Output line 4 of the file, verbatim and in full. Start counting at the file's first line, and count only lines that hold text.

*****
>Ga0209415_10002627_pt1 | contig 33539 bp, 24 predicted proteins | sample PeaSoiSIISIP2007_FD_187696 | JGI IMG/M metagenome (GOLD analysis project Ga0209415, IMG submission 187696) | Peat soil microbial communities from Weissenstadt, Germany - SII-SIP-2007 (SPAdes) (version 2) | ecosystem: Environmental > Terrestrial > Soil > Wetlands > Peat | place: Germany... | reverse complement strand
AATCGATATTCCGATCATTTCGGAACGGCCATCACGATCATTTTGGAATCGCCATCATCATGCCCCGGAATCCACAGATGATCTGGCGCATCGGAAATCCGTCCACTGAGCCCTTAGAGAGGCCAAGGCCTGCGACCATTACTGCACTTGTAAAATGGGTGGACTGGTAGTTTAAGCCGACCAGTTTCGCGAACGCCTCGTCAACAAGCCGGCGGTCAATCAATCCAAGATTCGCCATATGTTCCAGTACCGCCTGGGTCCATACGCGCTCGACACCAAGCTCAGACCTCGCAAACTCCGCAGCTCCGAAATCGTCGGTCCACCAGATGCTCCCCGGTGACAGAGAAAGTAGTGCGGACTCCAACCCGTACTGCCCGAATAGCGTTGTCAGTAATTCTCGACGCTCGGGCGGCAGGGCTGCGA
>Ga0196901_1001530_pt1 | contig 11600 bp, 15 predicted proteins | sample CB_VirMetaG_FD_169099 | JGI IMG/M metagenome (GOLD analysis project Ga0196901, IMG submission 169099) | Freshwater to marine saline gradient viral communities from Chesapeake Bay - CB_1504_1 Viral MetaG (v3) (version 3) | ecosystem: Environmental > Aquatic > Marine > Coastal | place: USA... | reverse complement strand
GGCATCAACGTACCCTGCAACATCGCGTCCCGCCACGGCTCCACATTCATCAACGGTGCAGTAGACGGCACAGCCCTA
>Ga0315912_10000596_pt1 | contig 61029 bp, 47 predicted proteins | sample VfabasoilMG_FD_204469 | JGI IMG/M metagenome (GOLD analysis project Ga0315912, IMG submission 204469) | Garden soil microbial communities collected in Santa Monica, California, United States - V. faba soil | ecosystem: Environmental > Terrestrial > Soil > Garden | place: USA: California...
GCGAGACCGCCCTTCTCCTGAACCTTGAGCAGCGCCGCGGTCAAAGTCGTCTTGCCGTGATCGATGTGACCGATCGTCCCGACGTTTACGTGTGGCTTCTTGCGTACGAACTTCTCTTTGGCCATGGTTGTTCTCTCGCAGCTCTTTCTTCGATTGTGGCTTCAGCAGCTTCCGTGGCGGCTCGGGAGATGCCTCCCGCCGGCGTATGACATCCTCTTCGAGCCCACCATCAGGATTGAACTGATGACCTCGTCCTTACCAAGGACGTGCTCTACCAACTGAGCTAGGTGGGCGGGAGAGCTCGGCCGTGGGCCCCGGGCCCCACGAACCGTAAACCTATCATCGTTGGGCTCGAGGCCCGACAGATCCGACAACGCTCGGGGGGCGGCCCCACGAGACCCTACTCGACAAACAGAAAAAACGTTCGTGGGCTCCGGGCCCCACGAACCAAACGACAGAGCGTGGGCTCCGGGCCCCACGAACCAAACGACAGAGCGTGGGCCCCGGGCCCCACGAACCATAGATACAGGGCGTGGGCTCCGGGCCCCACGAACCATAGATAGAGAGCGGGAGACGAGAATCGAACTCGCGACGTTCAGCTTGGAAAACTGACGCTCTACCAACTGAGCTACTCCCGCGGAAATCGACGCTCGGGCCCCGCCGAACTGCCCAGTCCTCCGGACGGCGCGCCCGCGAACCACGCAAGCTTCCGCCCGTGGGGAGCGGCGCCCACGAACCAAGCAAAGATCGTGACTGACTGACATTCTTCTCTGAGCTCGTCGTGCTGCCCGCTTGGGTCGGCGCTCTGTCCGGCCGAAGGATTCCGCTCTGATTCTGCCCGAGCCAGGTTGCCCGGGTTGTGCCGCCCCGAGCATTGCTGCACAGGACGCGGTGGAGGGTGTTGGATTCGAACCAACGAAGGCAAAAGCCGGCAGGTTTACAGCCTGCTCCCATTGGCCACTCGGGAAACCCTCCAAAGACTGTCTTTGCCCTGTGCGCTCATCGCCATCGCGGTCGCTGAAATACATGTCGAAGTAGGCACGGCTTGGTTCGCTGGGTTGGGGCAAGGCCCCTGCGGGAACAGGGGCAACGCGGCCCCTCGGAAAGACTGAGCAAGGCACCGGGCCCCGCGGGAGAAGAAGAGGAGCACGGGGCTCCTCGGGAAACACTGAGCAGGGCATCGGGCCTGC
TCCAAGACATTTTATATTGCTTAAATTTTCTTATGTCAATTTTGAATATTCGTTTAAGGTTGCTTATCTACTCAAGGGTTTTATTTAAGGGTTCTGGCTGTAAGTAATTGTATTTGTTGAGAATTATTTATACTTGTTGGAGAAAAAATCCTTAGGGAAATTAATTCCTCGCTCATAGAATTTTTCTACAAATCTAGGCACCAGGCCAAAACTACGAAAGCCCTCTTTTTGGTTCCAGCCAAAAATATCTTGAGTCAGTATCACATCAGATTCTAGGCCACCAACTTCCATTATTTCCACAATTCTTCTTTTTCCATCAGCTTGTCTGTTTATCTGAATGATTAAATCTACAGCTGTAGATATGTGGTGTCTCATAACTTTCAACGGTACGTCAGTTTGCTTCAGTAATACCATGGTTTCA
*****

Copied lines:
GGCATCAACGTACCCTGCAACATCGCGTCCCGCCACGGCTCCACATTCATCAACGGTGCAGTAGACGGCACAGCCCTA